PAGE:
Friday, November 03, 2006

This parenting thing's not so simple

Now that I've got the monumental responsibility that comes with having a kid of my own, I consider more of my actions than I ever did before. Thinking ahead about parenting decisions instead of employing the old shoot-from-the-hip-method will help us (I hope) make fewer decisions in need of overturning at a future date. Whether or not to celebrate Halloween is one such decision.

In my early years, I experienced the joy of dressing up as a princess and other benign characters to survey Grandma and Pop's neighborhood for treats. Later in my growing up years, say from the age of 10 on, my parents decided that we'd not celebrate Halloween because it was a pagan holiday with evil roots. Once they learned about the day's origins, my parents took the holiday seriously and thought it best for my sister and I to exclude ourselves from dressing up, parties and trick or treating. For me, it was like the blind person who loses her vision as a child-- I knew what it was like to have the fun of canvassing the neighborhood-- so taking it away was traumatic. To my knowledge, Sarah never got to trick or treat since she was so much younger when my parents had their revelation. That's traumatic too for a young kid-- having to explain why you're the only weirdo in 3rd grade who doesn't have a costume on. I'm not going to be overly dramatic and say all those missed Halloweens ruined my childhood (I can only speak for myself) but the whole thing would have made a lot more sense to me if I'd never been allowed to dress up and it was family policy from the beginning.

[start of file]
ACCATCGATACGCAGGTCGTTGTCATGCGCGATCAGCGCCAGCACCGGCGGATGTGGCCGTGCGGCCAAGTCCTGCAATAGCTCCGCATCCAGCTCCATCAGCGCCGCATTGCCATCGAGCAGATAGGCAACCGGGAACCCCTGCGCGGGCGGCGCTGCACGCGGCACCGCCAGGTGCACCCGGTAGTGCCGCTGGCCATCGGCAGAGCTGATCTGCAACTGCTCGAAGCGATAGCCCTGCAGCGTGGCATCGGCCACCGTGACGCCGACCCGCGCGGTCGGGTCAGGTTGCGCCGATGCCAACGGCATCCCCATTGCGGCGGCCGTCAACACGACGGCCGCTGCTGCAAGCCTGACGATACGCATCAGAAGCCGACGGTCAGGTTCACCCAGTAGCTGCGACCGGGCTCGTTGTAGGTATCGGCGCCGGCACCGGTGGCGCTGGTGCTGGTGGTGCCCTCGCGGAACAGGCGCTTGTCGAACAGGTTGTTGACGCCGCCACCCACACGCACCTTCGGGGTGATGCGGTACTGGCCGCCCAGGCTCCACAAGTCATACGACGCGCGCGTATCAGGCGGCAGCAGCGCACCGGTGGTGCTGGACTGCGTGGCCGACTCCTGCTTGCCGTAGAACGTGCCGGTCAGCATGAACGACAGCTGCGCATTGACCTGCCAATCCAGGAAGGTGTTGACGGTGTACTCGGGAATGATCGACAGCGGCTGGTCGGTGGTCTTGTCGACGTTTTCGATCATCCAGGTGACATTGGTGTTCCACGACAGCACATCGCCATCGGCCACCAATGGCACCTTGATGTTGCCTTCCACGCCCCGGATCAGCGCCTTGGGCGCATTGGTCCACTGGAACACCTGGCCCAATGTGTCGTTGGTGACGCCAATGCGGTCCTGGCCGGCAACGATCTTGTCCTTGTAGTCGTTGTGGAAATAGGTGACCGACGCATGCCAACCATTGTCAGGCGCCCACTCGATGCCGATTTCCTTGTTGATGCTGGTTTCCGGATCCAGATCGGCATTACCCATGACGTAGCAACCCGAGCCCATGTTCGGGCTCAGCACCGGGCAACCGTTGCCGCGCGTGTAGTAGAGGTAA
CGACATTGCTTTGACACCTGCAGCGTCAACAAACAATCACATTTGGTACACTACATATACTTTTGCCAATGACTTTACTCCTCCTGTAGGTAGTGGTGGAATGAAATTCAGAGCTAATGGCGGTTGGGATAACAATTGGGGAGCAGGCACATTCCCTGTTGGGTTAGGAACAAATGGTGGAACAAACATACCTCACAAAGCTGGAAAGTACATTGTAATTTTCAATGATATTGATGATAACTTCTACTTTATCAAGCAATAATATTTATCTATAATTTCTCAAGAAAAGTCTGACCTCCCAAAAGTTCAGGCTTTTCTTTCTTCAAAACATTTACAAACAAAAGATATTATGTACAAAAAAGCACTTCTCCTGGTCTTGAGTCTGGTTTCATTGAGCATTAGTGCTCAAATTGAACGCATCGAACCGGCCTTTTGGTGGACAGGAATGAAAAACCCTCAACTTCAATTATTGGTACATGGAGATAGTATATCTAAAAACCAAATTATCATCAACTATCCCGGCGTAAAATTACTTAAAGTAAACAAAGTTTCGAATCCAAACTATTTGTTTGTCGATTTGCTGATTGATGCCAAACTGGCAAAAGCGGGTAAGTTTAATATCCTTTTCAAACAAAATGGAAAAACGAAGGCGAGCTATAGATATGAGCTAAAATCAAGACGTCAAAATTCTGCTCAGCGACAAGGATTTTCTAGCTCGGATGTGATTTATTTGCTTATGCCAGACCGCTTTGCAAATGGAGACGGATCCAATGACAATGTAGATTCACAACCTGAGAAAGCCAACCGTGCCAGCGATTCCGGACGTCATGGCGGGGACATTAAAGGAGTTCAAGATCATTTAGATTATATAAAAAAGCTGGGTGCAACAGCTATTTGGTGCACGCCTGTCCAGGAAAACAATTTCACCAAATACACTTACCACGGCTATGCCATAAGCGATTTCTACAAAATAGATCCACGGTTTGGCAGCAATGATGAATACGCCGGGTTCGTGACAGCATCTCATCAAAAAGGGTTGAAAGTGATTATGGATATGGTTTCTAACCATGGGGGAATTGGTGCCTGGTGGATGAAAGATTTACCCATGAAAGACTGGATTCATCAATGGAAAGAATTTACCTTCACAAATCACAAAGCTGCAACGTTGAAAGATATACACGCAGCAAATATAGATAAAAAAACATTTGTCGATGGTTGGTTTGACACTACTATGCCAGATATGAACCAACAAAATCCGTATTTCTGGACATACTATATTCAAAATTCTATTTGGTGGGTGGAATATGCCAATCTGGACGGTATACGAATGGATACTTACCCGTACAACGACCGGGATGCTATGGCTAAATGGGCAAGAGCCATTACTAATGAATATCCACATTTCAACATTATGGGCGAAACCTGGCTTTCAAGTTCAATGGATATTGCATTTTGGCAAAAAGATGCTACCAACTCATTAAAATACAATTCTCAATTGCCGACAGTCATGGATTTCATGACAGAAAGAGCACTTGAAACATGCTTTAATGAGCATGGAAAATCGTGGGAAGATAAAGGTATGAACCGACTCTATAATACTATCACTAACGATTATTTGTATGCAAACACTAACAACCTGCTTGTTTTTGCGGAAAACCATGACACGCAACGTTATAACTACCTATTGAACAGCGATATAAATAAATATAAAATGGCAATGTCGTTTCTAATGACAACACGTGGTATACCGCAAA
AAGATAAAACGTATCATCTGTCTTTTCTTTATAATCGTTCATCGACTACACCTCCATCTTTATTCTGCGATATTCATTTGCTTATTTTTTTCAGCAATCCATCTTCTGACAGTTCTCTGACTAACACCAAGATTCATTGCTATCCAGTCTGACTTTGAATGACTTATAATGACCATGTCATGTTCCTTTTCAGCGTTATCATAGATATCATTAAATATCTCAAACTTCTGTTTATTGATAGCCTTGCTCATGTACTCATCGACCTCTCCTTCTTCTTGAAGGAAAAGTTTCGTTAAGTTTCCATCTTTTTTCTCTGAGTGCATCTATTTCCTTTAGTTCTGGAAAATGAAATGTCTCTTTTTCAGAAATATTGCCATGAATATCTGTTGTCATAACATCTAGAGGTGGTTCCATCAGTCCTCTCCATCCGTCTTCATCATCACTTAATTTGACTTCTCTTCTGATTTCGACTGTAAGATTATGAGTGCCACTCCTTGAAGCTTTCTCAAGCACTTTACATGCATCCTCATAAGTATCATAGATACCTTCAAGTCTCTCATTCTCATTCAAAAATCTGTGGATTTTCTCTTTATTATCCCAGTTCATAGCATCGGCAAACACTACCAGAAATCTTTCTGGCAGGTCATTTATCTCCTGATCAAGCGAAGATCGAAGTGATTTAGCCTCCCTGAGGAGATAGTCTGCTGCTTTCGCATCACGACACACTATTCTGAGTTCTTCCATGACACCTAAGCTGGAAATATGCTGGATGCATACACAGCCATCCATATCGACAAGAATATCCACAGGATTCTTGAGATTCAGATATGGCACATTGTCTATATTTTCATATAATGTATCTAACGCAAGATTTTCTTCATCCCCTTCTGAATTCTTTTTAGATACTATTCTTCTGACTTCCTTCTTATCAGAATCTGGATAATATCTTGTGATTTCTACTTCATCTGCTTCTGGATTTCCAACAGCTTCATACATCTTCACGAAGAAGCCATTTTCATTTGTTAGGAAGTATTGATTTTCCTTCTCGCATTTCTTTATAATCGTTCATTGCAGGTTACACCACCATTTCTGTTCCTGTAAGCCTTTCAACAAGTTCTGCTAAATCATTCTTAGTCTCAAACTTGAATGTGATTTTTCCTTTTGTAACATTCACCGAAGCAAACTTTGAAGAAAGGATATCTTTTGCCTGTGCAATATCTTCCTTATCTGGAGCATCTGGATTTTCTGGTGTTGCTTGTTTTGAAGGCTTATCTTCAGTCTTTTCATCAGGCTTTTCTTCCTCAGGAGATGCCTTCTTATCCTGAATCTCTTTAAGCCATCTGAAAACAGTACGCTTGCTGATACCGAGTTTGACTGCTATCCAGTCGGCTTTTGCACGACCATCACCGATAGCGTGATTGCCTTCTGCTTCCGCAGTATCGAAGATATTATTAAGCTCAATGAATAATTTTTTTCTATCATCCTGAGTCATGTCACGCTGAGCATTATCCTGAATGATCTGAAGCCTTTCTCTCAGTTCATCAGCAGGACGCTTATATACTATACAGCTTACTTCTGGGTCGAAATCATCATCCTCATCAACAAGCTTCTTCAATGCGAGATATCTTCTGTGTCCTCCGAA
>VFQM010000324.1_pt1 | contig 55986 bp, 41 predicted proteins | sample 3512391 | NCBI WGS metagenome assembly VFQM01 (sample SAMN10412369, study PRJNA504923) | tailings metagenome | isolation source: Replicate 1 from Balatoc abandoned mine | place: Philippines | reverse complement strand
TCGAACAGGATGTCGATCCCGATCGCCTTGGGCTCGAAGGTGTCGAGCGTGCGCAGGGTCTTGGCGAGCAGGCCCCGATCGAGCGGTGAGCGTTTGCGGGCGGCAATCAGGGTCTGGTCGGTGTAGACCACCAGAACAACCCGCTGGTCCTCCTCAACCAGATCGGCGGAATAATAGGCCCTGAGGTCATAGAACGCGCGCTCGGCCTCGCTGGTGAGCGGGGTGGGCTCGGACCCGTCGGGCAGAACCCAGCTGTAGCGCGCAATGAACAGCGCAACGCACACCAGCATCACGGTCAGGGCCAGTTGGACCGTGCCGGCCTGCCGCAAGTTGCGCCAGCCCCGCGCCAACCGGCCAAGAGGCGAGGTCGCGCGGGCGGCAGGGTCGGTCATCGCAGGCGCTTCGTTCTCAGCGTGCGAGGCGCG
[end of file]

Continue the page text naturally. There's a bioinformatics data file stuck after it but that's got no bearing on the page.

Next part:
So these days, I know my parents' reasons and I agree with some of them. But I think just because you let your kids put on a costume doesn't mean next year they'll lead a seance. In my opinion, just as you can make Christmas all about Santa Claus if you so choose, you can also make Halloween just about the wholesome fun that comes with it. That's not to say we do the former, it's just an example of how the true purpose of a holiday can easily be separated from how one chooses to celebrate it. That said, Sam and his future siblings will get to celebrate Halloween within range of our watchful eyes, choosing costumes that are friendly, funny and cute.

On a somewhat related note, I noticed a slew of horror movies on tv this week. For me, it's like a sadistic curiosity. When I was ever drawn to one in the past, I inevitably ended up with nightmares and a feeling of dread in my stomach. This year I passed on the horror because I decided there's nothing good about putting such dark visuals into my head. And the same goes for Sam; as he grows up I want him to input good stuff like puppy dogs and canoe races. I realize there'll be plenty of negativity going in that's out of my control. Bob disagrees though. One of his favorite movies is Hannibal which, when I think about it, scares me a bit. He swears it's for the scenes of Italy. What's your take on the horror genre?
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